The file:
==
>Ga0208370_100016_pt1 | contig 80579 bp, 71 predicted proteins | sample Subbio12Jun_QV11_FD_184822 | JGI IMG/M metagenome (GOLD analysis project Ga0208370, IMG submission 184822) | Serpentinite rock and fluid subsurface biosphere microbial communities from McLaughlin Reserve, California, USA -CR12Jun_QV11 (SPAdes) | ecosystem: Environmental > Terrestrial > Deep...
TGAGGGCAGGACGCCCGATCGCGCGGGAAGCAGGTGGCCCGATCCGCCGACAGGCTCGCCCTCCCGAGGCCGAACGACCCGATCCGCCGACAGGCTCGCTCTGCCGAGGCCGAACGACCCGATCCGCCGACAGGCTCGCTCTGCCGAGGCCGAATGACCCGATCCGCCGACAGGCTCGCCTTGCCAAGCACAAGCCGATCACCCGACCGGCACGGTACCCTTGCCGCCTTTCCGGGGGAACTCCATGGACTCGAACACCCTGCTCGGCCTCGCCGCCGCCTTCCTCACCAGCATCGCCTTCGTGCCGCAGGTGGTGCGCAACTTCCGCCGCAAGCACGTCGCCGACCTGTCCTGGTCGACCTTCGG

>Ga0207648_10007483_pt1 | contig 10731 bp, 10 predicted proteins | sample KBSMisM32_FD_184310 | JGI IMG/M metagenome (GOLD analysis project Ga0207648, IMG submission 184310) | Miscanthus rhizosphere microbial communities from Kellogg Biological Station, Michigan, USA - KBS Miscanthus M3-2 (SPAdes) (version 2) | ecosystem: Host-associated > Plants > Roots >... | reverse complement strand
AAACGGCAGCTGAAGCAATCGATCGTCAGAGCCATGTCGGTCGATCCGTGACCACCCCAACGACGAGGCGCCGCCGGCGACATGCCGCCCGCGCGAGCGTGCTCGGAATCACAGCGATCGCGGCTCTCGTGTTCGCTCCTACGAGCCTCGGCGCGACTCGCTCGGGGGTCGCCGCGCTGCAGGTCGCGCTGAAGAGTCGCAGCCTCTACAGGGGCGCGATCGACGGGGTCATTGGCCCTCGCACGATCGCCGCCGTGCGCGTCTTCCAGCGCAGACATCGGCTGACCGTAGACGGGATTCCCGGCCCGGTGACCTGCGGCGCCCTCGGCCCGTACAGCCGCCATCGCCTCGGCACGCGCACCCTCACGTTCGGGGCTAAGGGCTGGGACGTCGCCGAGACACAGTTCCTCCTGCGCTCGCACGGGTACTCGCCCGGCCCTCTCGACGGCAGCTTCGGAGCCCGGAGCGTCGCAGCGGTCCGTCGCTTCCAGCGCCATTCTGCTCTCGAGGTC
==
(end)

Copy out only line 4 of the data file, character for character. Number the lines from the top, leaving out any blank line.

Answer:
AAACGGCAGCTGAAGCAATCGATCGTCAGAGCCATGTCGGTCGATCCGTGACCACCCCAACGACGAGGCGCCGCCGGCGACATGCCGCCCGCGCGAGCGTGCTCGGAATCACAGCGATCGCGGCTCTCGTGTTCGCTCCTACGAGCCTCGGCGCGACTCGCTCGGGGGTCGCCGCGCTGCAGGTCGCGCTGAAGAGTCGCAGCCTCTACAGGGGCGCGATCGACGGGGTCATTGGCCCTCGCACGATCGCCGCCGTGCGCGTCTTCCAGCGCAGACATCGGCTGACCGTAGACGGGATTCCCGGCCCGGTGACCTGCGGCGCCCTCGGCCCGTACAGCCGCCATCGCCTCGGCACGCGCACCCTCACGTTCGGGGCTAAGGGCTGGGACGTCGCCGAGACACAGTTCCTCCTGCGCTCGCACGGGTACTCGCCCGGCCCTCTCGACGGCAGCTTCGGAGCCCGGAGCGTCGCAGCGGTCCGTCGCTTCCAGCGCCATTCTGCTCTCGAGGTC